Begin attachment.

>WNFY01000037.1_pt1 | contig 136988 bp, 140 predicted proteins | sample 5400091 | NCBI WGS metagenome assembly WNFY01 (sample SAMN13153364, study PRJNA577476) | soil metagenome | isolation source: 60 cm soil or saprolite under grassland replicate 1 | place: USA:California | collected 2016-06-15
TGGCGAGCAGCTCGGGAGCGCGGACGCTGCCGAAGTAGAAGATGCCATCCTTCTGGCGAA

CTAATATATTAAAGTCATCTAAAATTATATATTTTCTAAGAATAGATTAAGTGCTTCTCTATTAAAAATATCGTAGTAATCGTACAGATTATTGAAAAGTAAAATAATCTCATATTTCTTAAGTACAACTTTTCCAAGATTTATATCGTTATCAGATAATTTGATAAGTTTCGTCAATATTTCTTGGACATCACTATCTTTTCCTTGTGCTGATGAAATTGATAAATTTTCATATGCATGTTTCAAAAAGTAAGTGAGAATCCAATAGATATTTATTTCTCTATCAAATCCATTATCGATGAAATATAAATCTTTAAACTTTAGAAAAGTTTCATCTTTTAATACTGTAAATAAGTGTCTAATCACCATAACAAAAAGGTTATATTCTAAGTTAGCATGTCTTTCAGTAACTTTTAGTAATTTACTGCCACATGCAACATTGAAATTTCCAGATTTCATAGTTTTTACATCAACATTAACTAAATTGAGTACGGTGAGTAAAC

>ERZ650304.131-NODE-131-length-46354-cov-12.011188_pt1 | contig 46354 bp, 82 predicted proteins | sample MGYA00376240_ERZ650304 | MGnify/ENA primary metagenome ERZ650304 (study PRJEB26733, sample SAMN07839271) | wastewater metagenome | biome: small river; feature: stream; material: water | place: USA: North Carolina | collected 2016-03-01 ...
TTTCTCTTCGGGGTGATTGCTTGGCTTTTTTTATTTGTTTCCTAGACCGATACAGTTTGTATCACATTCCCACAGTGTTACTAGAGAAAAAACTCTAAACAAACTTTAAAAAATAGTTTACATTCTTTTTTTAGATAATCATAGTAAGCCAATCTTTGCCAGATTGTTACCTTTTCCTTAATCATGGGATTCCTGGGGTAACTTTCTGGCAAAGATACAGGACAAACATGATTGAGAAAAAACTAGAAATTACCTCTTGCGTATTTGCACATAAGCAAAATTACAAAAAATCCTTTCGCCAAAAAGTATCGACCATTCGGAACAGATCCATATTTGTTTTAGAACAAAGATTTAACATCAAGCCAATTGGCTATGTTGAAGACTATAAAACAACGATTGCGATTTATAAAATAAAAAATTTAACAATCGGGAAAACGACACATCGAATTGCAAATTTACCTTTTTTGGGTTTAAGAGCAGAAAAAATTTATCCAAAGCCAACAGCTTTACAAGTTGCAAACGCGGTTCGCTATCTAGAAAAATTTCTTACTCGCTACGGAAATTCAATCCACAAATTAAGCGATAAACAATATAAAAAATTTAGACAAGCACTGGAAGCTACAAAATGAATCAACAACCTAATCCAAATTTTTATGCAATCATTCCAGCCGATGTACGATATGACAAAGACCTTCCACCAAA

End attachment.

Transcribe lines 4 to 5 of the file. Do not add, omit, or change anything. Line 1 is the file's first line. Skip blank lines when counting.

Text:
>ERZ650304.131-NODE-131-length-46354-cov-12.011188_pt1 | contig 46354 bp, 82 predicted proteins | sample MGYA00376240_ERZ650304 | MGnify/ENA primary metagenome ERZ650304 (study PRJEB26733, sample SAMN07839271) | wastewater metagenome | biome: small river; feature: stream; material: water | place: USA: North Carolina | collected 2016-03-01 ...
TTTCTCTTCGGGGTGATTGCTTGGCTTTTTTTATTTGTTTCCTAGACCGATACAGTTTGTATCACATTCCCACAGTGTTACTAGAGAAAAAACTCTAAACAAACTTTAAAAAATAGTTTACATTCTTTTTTTAGATAATCATAGTAAGCCAATCTTTGCCAGATTGTTACCTTTTCCTTAATCATGGGATTCCTGGGGTAACTTTCTGGCAAAGATACAGGACAAACATGATTGAGAAAAAACTAGAAATTACCTCTTGCGTATTTGCACATAAGCAAAATTACAAAAAATCCTTTCGCCAAAAAGTATCGACCATTCGGAACAGATCCATATTTGTTTTAGAACAAAGATTTAACATCAAGCCAATTGGCTATGTTGAAGACTATAAAACAACGATTGCGATTTATAAAATAAAAAATTTAACAATCGGGAAAACGACACATCGAATTGCAAATTTACCTTTTTTGGGTTTAAGAGCAGAAAAAATTTATCCAAAGCCAACAGCTTTACAAGTTGCAAACGCGGTTCGCTATCTAGAAAAATTTCTTACTCGCTACGGAAATTCAATCCACAAATTAAGCGATAAACAATATAAAAAATTTAGACAAGCACTGGAAGCTACAAAATGAATCAACAACCTAATCCAAATTTTTATGCAATCATTCCAGCCGATGTACGATATGACAAAGACCTTCCACCAAA